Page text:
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I want my TV now

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I am watching Dr. Who (and some other shows) right now. Every time I finish an episode I have to wait 7 days before I can watch another.

7 days.

Now, this 7 days is perfectly arbitrary. It doesn’t take 7 days to make an episode (it almost always takes more), nor does it take 7 days to do anything else. The number is just a convenient amount of time for them to make you wait, such that other shows on the channel can get fair airtime.


We should seriously be much past that stage by now. The BBC has filmed at least half of the Dr. Who content for this season (they must have, in order to finish airing on time). They may have finished all of it.

BBC, I will give you $100 to send me that content now.

If $100 doesn’t seem like that much money, consider this: it is more money than they will see from me for the show otherwise. Even if I watched ads (which I don’t) or actually watched it on broadcast (which I don’t), $100 is still probably more than they would get for me watching the season. And that’s just for whatever they have as prerelease content. When more is made I’d get it again, possibly the way I do now. It would cost the BBC a little, but I’m sure there’s more than just me.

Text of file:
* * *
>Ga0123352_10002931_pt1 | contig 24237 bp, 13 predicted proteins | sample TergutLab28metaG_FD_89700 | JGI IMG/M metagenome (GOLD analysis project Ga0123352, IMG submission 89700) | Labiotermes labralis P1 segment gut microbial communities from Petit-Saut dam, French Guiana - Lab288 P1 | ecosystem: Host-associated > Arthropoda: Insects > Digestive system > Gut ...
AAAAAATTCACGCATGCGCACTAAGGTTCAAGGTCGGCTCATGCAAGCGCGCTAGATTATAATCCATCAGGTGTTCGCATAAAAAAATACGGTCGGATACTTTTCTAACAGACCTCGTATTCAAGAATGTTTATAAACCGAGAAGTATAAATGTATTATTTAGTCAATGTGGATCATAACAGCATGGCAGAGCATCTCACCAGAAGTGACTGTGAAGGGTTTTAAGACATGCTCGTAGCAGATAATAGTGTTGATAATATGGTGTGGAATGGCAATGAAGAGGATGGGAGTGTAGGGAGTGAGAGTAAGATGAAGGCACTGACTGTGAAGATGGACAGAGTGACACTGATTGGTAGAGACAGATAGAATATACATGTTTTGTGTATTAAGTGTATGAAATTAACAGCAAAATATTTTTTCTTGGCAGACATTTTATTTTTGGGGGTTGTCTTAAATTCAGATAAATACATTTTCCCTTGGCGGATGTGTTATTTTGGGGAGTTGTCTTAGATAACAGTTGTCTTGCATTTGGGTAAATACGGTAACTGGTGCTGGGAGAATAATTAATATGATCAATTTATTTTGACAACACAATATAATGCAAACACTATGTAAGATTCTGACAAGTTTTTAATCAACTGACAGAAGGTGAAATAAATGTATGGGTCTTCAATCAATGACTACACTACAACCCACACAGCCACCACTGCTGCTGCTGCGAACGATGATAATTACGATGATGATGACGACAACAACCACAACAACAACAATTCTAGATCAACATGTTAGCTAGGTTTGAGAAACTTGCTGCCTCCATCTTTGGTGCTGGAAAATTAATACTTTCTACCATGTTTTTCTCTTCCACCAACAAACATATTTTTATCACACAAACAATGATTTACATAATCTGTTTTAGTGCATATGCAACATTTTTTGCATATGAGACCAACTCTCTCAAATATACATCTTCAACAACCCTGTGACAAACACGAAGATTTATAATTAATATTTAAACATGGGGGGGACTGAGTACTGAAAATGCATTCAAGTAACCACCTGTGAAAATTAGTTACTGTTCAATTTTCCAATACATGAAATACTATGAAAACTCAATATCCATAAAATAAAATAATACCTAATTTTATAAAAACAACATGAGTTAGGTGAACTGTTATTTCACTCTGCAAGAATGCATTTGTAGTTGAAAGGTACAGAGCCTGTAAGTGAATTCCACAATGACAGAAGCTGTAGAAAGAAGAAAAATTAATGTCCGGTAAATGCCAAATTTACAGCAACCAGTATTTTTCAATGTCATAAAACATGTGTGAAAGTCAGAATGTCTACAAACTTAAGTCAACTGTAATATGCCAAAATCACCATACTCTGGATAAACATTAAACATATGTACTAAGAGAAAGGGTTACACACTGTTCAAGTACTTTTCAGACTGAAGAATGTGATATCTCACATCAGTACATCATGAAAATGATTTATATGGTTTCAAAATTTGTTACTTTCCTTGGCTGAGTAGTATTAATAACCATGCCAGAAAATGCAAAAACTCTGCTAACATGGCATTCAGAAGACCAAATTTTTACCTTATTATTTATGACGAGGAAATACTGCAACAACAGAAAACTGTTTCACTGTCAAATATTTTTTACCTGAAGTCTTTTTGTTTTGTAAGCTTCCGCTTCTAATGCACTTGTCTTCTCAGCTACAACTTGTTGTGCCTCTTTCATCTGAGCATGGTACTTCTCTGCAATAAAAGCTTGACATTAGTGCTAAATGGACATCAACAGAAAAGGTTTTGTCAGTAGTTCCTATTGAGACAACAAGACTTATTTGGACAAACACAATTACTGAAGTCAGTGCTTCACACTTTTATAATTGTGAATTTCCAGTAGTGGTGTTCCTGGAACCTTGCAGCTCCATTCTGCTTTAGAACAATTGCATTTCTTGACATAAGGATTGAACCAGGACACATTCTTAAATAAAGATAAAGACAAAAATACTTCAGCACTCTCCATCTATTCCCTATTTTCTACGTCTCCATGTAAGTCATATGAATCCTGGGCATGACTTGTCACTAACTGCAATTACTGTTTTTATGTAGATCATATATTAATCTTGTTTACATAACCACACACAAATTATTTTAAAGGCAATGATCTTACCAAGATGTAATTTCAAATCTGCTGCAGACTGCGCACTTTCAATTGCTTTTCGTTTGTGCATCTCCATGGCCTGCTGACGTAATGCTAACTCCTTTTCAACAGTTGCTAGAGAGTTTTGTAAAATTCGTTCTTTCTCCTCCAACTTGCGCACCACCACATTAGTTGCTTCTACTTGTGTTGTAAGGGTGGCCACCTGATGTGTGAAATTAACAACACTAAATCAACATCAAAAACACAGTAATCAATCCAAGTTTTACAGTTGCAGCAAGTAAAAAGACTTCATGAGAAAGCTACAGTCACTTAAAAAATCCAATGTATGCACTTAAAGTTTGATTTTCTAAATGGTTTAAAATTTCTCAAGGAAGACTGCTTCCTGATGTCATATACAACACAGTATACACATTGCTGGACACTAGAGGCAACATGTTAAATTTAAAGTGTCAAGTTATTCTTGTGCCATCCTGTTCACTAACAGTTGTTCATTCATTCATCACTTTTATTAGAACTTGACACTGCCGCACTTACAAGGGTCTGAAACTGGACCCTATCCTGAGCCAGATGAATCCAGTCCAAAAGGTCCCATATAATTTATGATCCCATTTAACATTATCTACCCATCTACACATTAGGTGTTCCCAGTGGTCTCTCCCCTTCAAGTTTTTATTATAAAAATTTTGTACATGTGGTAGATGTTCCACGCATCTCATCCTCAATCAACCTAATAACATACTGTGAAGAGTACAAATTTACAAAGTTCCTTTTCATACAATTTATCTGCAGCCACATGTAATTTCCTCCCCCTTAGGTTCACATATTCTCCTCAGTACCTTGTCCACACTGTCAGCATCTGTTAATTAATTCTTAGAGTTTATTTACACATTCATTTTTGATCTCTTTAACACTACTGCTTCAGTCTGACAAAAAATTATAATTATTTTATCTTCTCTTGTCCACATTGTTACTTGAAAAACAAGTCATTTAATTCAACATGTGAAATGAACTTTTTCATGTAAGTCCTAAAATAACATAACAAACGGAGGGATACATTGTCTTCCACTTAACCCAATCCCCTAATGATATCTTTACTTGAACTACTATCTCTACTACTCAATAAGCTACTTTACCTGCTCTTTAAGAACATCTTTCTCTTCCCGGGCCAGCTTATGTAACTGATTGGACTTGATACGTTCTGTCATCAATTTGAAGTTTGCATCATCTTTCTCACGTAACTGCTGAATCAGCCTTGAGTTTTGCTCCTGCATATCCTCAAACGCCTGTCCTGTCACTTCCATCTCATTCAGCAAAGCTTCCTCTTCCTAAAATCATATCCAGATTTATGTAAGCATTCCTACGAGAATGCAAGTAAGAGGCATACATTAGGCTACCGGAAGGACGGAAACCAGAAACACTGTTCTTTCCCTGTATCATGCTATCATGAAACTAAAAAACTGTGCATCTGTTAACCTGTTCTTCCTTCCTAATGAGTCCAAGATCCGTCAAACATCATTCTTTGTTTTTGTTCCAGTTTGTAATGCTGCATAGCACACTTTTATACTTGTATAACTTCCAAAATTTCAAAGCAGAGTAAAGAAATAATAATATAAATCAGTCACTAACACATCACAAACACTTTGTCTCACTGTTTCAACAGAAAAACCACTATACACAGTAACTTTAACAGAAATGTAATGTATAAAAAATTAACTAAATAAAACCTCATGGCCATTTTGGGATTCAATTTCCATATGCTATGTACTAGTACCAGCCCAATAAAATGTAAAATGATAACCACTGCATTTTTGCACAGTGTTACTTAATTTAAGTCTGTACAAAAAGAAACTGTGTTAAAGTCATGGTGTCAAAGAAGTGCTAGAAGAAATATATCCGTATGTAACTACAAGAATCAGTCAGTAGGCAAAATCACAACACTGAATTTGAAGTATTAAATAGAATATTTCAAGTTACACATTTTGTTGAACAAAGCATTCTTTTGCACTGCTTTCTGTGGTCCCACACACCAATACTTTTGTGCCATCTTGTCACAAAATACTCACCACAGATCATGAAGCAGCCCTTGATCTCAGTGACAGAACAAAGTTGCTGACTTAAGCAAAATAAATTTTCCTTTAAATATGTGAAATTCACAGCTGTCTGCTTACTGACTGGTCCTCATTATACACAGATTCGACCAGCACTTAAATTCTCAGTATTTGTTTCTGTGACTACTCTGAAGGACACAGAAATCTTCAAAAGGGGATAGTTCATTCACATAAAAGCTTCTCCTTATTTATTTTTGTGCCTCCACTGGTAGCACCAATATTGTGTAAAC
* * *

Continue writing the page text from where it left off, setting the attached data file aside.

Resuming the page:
Consider: if only 200 Dr. Who viewers were interested in this, that’s still $20000.

That’s a lot of money to make off a group of people who would likely otherwise give you nothing.

2 Responses

Steve Hanov

Do you promise not to post it on torrents?

Actually I agree. If you had accidentally watched some commercials, you would see that Bell is running ads saying that you can decide to record your favourite shows from a mobile handset. This concept is archaic. Why should you have to record them at all?


It takes longer than a week to make a show and they’ve probably filmed all of the live action material for episodes to come, but you don’t want to sit through hours and hours of dailies.

Most shows, and shows like Dr. Who that are heavy on the post effects in particular, are in the editing room right up to the wire. (And if you’re Joss Wheadon or Ron Moore, you may not stop editing then.)

Most outtakes are not funny. You’re much better off watching the completed product, which may not exist even hours before the broadcast time.

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